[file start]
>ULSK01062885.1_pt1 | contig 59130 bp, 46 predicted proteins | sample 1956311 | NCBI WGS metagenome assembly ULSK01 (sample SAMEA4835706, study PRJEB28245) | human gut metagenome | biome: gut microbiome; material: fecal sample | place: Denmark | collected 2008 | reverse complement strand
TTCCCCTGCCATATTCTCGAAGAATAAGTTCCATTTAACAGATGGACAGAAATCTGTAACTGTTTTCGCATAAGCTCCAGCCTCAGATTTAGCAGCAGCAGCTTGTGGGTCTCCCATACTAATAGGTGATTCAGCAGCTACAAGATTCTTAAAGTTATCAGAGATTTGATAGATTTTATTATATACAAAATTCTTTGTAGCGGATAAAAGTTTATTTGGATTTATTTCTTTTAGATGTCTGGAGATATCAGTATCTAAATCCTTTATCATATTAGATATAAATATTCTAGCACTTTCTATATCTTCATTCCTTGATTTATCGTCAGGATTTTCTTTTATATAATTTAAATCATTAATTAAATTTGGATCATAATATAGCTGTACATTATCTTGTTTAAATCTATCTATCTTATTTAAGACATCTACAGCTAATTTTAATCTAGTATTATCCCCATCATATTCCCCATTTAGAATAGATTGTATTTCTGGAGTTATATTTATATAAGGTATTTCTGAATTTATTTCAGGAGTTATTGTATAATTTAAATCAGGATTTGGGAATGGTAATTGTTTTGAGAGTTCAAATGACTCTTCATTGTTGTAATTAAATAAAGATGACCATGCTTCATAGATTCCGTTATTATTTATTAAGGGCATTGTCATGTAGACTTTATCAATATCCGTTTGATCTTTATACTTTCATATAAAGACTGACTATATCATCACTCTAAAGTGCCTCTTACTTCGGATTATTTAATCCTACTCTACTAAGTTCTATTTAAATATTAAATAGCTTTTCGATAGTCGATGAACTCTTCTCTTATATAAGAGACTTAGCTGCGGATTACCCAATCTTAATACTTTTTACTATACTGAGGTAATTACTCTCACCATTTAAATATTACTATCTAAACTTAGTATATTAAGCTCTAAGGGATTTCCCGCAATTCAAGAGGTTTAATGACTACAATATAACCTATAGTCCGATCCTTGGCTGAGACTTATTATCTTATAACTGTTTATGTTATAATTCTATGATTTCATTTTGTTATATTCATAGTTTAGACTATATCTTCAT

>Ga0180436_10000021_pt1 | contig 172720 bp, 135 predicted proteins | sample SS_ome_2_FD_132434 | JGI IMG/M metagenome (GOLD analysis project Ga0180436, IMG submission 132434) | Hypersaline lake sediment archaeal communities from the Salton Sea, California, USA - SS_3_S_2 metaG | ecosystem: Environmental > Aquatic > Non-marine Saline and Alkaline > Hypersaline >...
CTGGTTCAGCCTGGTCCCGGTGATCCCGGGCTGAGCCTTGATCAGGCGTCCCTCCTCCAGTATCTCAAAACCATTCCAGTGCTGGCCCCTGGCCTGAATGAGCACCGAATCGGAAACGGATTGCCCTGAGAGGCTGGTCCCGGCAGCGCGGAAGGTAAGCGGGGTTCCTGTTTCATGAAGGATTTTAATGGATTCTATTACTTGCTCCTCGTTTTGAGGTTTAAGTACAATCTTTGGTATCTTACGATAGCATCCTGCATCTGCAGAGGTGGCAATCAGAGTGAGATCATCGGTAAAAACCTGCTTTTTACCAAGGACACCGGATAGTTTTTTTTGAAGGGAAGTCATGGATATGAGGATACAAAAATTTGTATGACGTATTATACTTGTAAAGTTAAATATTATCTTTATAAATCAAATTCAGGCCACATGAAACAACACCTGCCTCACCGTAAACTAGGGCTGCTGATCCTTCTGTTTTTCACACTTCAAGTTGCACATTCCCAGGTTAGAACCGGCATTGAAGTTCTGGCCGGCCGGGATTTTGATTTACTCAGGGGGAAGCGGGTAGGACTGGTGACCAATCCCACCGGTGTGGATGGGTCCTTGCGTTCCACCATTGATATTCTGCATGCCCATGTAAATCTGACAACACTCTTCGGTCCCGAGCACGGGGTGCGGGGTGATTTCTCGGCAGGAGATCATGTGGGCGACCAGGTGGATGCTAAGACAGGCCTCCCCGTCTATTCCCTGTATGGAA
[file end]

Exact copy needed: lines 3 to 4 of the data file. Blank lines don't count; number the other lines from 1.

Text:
>Ga0180436_10000021_pt1 | contig 172720 bp, 135 predicted proteins | sample SS_ome_2_FD_132434 | JGI IMG/M metagenome (GOLD analysis project Ga0180436, IMG submission 132434) | Hypersaline lake sediment archaeal communities from the Salton Sea, California, USA - SS_3_S_2 metaG | ecosystem: Environmental > Aquatic > Non-marine Saline and Alkaline > Hypersaline >...
CTGGTTCAGCCTGGTCCCGGTGATCCCGGGCTGAGCCTTGATCAGGCGTCCCTCCTCCAGTATCTCAAAACCATTCCAGTGCTGGCCCCTGGCCTGAATGAGCACCGAATCGGAAACGGATTGCCCTGAGAGGCTGGTCCCGGCAGCGCGGAAGGTAAGCGGGGTTCCTGTTTCATGAAGGATTTTAATGGATTCTATTACTTGCTCCTCGTTTTGAGGTTTAAGTACAATCTTTGGTATCTTACGATAGCATCCTGCATCTGCAGAGGTGGCAATCAGAGTGAGATCATCGGTAAAAACCTGCTTTTTACCAAGGACACCGGATAGTTTTTTTTGAAGGGAAGTCATGGATATGAGGATACAAAAATTTGTATGACGTATTATACTTGTAAAGTTAAATATTATCTTTATAAATCAAATTCAGGCCACATGAAACAACACCTGCCTCACCGTAAACTAGGGCTGCTGATCCTTCTGTTTTTCACACTTCAAGTTGCACATTCCCAGGTTAGAACCGGCATTGAAGTTCTGGCCGGCCGGGATTTTGATTTACTCAGGGGGAAGCGGGTAGGACTGGTGACCAATCCCACCGGTGTGGATGGGTCCTTGCGTTCCACCATTGATATTCTGCATGCCCATGTAAATCTGACAACACTCTTCGGTCCCGAGCACGGGGTGCGGGGTGATTTCTCGGCAGGAGATCATGTGGGCGACCAGGTGGATGCTAAGACAGGCCTCCCCGTCTATTCCCTGTATGGAA